and Dana Quigley who still feel they have something to prove.
Second, never before has the 50-and-over circuit had this kind
of depth and as many players capable of winning. Finally, this
year's rookie class won't automatically take over, as has
happened so often in the past. Here are two words of advice for
Messrs. Kite, Wadkins and Watson: Play hard.
What do these players have in common?
They were the semifinalists in last year's Andersen Consulting
Match Play Championship, won by Maggert, and none have won a
Tour event since.
What is the greatest feat in golf history?
Byron Nelson's 11 straight victories. . 31%
Bobby Jones's Grand Slam . . . . . . 17%
Jack Nicklaus's 18 majors . . . . . . . 52%
--Based on 2,195 responses to our informal survey
Next question: Which tour are you most interested in: LPGA, PGA
Vote at golfplus.cnnsi.com.
SYNONYMS for a FADE
Bender, bleeder, blocker, boomerang, Boston carver, buttercut,
carp, carver, Chiquita, cropduster, curver, cut, cutie, cutter,
Cutty Sark, floater, heeler, hold shot, leaker, masse, necker,
Patty Berg, Rick Flair, saute, sawoff, softy, slicer, slider.
What's the secret to success on the PGA Tour? To find out, we
took the last 20 season leaders in each of five statistical
categories and averaged where those leaders finished on the
FINISH ON MONEY LIST
Greens in regulation 22nd
Putting average 47th
Driving accuracy 67th
Sand saves 74th
Driving distance 99th
HEIGHT 5'8" WORLD RANK 134
WEIGHT 185 pounds AGE 29
FAMILY Wife, Kyun Jung Kim; son, Ho Jun (5-9-97)
DISTINCTION First Korean-born player to earn PGA Tour card. A
two-time winner in 1999 in Japan, he earned the last fully
exempt spot at November's Q school with a three-under 67 in the
2000 RECORD Missed cut at Hawaiian Open, Pebble Beach and Buick
BEFORE GOLF Teen powerlifter. Could squat 350 pounds as a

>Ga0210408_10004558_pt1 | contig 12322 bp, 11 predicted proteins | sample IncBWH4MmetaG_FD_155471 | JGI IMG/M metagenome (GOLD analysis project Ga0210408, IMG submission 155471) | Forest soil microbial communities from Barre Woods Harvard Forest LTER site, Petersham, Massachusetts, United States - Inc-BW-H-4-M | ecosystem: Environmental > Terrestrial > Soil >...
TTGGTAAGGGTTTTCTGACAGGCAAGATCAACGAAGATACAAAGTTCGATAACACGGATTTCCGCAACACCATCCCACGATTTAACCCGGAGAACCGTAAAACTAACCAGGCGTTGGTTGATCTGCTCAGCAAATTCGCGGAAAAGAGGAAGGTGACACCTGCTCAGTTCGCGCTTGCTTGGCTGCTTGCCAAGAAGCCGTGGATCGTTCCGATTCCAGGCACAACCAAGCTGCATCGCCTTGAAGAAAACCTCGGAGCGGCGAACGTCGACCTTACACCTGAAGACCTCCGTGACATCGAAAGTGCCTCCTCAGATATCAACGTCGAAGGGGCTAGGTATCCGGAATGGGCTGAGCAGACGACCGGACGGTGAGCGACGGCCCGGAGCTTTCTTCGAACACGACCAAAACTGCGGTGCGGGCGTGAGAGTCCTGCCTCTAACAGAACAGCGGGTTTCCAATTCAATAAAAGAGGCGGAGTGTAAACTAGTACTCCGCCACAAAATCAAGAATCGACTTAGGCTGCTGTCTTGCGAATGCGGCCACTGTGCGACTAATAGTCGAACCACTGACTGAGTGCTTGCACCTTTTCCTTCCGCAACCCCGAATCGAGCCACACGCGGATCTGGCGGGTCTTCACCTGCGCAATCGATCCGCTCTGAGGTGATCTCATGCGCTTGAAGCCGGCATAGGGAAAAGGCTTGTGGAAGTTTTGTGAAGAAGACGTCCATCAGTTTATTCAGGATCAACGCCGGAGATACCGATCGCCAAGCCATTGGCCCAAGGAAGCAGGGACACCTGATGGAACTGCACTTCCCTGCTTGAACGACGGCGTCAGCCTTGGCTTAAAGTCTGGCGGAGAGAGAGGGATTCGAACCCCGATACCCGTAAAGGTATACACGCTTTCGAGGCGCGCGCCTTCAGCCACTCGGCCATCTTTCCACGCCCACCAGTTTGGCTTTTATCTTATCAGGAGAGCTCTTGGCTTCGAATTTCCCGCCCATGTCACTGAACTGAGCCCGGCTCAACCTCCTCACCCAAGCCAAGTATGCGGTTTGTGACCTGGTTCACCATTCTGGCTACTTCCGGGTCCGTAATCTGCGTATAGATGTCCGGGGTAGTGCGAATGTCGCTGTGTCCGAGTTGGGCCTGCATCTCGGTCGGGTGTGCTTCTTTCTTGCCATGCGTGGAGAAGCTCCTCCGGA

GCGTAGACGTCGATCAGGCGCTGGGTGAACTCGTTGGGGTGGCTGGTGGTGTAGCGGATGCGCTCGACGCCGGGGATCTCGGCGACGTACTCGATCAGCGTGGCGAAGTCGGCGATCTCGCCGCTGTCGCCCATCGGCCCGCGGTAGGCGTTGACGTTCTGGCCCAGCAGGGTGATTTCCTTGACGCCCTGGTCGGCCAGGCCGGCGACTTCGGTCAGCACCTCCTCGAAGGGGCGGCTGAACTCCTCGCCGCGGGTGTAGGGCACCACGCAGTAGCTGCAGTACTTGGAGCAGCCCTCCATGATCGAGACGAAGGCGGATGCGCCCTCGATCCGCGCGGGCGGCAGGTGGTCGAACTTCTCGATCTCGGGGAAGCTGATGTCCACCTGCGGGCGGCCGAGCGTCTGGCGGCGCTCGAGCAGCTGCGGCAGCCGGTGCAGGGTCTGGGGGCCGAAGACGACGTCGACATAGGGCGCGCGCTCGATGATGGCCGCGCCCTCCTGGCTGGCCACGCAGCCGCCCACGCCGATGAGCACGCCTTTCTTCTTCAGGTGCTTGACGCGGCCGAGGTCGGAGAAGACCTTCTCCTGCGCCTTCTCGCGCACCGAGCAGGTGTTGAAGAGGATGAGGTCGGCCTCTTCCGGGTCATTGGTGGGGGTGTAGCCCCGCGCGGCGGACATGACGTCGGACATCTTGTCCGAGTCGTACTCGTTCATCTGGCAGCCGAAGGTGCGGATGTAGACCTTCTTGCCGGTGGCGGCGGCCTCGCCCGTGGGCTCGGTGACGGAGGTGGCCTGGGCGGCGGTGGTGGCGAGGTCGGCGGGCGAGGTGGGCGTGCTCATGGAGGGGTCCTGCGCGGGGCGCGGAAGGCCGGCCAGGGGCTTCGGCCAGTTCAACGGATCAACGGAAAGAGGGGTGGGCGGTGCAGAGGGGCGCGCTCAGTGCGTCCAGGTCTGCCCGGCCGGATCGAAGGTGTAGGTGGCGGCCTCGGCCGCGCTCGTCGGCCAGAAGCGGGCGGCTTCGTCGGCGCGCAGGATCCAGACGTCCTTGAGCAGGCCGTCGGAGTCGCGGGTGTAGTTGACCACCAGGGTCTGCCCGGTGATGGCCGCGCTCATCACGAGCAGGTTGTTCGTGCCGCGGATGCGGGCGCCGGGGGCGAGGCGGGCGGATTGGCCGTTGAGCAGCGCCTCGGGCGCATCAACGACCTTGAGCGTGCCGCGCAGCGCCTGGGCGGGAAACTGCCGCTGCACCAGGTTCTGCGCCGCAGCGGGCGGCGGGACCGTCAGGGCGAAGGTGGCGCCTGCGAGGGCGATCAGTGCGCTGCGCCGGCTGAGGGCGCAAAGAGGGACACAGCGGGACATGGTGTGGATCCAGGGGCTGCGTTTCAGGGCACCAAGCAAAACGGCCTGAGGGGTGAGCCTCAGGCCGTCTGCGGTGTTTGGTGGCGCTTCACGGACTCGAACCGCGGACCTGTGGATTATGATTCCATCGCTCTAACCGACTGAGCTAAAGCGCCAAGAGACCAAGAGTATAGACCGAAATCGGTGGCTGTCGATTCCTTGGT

95-pound 13-year-old. No longer lifts heavy weights.
SWING MODEL Ian Woosnam
PLAYING STYLE Shortish off the tee (257.6-yard average, ranks
141st) but normally straight, although he's only 133rd in
driving accuracy in '00. Steady iron player. His caddie, Casey
Kerr, calls Choi "the Korean Fred Funk." Short game needs to
SWING FLAW "I bend too much at the top, a bad habit from doing
so many squats as a weightlifter."
FAVORITE TIME TO PLAY Early morning, "when the fairway is
covered with dew, shining like pearls."
BIGGEST DIFFERENCE BETWEEN JAPANESE AND U.S. TOURS Speed of greens
MOST DIFFICULT ADJUSTMENT TO U.S. "The United States is very
large, and touring the entire country is not an easy job. Asians
need strong character to endure."
ON MEDIA COVERAGE (More than a dozen Korean reporters routinely
cover the tournaments in which he plays.) "It's better than
being unknown. I know all eyes are on me. I feel some burden,
but it is starting to settle down."
GOAL To be top 100 on money list this year, top 30 in three
years and eventually to win.
ON MEETING SE RI PAK "We were both taking physical tests at the
Korean Physical Science Research Institute in 1997. We didn't
talk much, but Se Ri left a very strong impression. I could feel
that she wasn't an ordinary golfer."
WHY HE LIVES IN JACKSONVILLE To be close to the TPC at Sawgrass
practice facility, where "being around great players like David
Duval and Vijay Singh motivates me to work hard."
FRIENDS AMONG U.S. PLAYERS Fred Couples, Matt Gogel and Jerry
FAVORITE AMERICAN FOOD Egg McMuffin
FAVORITE AMERICAN MOVIE Rambo: First Blood